VI. Morning in America
Reagan nimbly adjusted to the political setbacks of 1982. Following the rejection of his Social Security proposals, Reagan appointed a bipartisan panel to consider changes to the program. In early 1983, the commission recommended a one-time delay in cost-of-living increases, a new requirement that government employees pay into the system, and a gradual increase in the retirement age from 65 to 67. The commission also proposed raising state and federal payroll taxes, with the new revenue poured into a trust fund that would transform Social Security from a pay-as-you-go system to one with significant reserves. ((Patterson, Restless Giant, 163-164. )) Congress quickly passed the recommendations into law, allowing Reagan to take credit for strengthening a program cherished by most Americans. The president also benefited from an economic rebound. Real disposable income rose 2.5% in 1983 and 5.8% the following year. ((Troy, 208. )) Unemployment dropped to 7.5% in 1984. ((Chafe, 477. )) Meanwhile, the “harsh medicine” of high interest rates helped lower inflation to 3.5%. ((Patterson, Restless Giant, 162. Many people used the term “harsh medicine” to describe Volcker’s action on interest rates, see Art Pine, “Letting Harsh Medicine Work,” Washington Post, October 14, 1979, G1. )) While campaigning for reelection in 1984, Reagan pointed to the improving economy as evidence that it was “morning again in America.” ((Patterson, Restless Giant, 189. )) His personal popularity soared. Most conservatives ignored the debt increase and tax hikes of the previous two years and rallied around the president.
The Democratic Party, on other hand, stood at an ideological crossroads in 1984. The favorite to win the party’s nomination was Walter Mondale, who had been a staunch ally of organized labor and civil rights as a senator during the 1960s and 1970s. He later served as Jimmy Carter’s vice president. Mondale’s chief rivals were civil rights activist Jesse Jackson and Colorado Senator Gary Hart, one of the young Democrats elected to Congress in 1974 following Nixon’s downfall. Hart and other “Watergate babies” still identified as liberals but rejected their party’s faith in activist government and embraced market-based approaches to policy issues. In so doing, they conceded significant political ground to supply-siders and conservative opponents of the welfare state. Many Democrats, however, were not prepared to abandon their New Deal inheritance. The ideological tension within the party played out in the 1984 primary campaign. Jackson offered a largely progressive program but won only two states. Hart’s platform—economically moderate but socially liberal—inverted the political formula of Mondale’s New Deal-style liberalism. Throughout the primaries, Hart contrasted his “new ideas” with Mondale’s “old-fashioned” politics. Mondale eventually secured his party’s nomination but suffered a crushing defeat in the general election. Reagan captured 49 of 50 states, winning 58.8% of the popular vote. ((Patterson, Restless Giant, 189.))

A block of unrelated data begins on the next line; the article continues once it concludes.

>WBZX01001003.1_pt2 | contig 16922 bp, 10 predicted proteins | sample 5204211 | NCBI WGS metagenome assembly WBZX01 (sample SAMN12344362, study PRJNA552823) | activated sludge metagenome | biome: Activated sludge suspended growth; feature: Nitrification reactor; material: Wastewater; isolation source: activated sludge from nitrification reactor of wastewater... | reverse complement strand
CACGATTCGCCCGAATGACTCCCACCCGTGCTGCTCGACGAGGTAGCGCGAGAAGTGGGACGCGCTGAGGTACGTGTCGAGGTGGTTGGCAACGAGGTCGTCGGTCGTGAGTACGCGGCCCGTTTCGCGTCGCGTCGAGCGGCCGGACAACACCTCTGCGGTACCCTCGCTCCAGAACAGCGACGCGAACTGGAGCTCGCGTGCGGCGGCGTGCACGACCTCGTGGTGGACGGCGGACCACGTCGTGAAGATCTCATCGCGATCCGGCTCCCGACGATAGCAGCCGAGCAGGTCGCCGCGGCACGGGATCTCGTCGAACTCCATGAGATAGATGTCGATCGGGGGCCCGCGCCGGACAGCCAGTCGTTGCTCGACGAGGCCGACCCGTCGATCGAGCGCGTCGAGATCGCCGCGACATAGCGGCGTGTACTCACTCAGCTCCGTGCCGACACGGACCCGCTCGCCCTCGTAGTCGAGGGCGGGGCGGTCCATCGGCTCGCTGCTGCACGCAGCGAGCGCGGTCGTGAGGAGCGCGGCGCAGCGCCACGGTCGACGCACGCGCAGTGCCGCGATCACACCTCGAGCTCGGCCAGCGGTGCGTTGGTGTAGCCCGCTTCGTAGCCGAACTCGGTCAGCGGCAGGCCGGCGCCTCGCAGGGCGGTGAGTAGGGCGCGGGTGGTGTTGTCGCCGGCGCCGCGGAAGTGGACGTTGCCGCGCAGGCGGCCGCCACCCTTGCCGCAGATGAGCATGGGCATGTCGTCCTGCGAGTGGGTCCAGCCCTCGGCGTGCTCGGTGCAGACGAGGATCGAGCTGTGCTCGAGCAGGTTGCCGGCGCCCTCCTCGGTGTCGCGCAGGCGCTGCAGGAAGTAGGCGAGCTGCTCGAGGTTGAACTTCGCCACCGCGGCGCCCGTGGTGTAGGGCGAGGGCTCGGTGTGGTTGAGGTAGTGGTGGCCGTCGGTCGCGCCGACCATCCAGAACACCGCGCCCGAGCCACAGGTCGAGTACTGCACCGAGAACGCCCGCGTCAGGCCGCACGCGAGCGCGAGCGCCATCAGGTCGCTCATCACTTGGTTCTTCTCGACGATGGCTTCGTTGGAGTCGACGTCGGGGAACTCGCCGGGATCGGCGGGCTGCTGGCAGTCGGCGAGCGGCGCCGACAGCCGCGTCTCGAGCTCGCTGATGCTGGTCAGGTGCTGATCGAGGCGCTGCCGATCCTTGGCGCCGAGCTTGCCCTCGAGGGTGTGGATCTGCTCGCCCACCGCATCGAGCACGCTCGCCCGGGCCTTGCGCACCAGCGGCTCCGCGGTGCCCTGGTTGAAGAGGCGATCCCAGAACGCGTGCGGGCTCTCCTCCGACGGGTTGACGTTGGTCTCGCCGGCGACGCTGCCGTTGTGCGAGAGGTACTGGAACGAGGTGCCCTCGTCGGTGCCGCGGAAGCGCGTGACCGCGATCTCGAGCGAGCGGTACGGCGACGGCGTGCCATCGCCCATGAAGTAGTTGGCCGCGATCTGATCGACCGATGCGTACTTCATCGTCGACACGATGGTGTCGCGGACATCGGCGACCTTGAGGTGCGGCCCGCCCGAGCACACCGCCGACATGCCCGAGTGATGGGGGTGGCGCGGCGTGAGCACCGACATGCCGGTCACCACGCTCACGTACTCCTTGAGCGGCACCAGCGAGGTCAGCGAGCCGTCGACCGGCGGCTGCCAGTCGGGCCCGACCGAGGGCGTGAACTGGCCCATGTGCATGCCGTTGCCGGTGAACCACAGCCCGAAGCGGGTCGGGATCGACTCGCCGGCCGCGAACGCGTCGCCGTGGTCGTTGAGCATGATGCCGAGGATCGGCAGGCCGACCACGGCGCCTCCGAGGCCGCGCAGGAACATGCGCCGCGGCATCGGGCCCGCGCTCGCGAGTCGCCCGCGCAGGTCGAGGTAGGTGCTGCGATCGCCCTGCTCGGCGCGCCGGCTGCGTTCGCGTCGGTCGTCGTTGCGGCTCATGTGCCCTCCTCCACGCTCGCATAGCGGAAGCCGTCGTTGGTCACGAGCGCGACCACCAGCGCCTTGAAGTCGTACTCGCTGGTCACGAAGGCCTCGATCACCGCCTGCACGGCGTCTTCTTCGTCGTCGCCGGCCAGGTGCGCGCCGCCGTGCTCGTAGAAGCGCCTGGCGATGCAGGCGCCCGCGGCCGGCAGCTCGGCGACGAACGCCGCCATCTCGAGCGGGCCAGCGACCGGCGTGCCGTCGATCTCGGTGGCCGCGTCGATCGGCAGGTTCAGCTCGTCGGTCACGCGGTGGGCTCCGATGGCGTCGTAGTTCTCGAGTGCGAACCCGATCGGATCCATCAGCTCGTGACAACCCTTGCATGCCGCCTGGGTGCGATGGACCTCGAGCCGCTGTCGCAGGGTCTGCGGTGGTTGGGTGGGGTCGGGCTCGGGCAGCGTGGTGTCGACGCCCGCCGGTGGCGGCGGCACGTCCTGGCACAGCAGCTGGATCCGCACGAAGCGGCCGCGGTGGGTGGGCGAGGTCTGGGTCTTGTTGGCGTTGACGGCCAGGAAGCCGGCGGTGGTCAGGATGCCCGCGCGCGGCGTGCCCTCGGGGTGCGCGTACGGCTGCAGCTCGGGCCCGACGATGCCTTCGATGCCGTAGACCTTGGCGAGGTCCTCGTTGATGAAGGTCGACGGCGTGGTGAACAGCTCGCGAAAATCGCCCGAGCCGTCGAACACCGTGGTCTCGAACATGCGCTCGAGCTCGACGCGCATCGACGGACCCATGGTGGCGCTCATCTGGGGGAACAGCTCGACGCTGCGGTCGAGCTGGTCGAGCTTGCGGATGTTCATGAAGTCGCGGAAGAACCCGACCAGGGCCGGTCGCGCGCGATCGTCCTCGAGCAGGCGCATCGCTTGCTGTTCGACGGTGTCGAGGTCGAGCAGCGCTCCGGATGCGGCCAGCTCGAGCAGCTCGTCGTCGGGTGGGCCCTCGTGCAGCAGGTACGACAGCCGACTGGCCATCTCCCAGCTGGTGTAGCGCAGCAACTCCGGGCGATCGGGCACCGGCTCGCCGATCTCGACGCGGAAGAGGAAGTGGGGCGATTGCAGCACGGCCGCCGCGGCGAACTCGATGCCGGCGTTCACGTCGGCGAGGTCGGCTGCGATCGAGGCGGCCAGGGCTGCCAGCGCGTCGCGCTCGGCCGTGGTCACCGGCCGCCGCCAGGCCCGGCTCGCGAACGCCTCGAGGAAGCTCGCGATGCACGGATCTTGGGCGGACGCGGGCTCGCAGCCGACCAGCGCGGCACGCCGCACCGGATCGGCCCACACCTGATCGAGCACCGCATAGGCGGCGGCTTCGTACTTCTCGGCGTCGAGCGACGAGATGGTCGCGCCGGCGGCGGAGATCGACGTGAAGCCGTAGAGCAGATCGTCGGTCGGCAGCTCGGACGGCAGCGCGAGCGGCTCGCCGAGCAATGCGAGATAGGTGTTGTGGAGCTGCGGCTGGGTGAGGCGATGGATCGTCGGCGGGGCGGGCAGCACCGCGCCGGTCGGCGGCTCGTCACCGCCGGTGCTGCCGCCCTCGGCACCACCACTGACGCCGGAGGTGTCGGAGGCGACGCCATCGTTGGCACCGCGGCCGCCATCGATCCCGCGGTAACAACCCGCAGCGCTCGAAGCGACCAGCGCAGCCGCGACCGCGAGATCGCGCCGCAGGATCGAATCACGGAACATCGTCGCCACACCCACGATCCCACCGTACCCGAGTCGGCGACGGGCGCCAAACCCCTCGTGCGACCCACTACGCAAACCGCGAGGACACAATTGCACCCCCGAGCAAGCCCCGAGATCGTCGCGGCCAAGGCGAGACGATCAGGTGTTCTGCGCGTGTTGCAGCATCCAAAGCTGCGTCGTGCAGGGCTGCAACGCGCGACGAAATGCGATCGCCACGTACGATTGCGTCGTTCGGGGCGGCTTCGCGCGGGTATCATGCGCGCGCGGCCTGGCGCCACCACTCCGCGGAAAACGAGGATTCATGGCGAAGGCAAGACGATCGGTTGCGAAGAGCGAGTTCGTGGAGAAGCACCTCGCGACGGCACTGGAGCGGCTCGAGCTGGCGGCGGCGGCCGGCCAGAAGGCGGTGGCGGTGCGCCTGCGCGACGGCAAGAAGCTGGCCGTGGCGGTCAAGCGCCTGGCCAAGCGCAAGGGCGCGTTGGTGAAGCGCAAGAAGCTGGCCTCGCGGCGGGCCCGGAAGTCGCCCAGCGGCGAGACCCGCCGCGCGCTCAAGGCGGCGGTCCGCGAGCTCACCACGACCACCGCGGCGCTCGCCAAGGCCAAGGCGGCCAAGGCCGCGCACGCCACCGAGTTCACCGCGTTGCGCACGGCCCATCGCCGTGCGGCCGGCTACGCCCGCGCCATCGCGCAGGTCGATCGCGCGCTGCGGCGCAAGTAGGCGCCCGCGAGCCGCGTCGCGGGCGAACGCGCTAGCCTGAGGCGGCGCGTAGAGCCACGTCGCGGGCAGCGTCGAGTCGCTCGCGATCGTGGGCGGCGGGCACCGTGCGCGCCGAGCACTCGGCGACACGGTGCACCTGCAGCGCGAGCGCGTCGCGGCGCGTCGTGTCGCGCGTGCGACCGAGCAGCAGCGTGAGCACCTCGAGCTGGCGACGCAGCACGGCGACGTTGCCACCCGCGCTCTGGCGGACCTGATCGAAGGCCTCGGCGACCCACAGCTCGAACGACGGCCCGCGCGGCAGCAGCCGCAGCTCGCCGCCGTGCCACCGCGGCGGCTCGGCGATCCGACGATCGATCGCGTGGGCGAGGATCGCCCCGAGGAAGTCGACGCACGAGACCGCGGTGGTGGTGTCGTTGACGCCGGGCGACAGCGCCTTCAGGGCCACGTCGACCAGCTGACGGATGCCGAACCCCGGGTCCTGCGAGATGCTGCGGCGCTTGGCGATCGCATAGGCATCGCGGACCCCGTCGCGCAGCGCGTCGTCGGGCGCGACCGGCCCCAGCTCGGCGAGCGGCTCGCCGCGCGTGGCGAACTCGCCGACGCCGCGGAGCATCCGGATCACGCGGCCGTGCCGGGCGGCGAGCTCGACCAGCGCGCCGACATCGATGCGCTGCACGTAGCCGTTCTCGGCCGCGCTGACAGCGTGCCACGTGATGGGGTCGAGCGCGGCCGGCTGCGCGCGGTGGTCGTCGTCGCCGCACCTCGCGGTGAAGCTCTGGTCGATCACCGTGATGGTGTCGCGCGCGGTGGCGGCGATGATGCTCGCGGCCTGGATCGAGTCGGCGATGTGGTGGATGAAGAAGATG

Mondale’s loss seemed to confirm that the new breed of moderate Democrats better understood the mood of the American people. The future of the party belonged to post-New Deal liberals like Hart and to the constituency that supported him in the primaries: upwardly mobile, white professionals and suburbanites. In February 1985, a group of centrists formed the Democratic Leadership Council (DLC) as a vehicle for distancing the party from organized labor and Keynesian economics while cultivating the business community. Jesse Jackson dismissed the DLC as “Democrats for the Leisure Class,” but the organization included many of the party’s future leaders, including Arkansas Governor Bill Clinton. ((Patterson, Restless Giant, 190-191.)) The formation of the DLC illustrated the degree to which to the New Right had transformed American politics.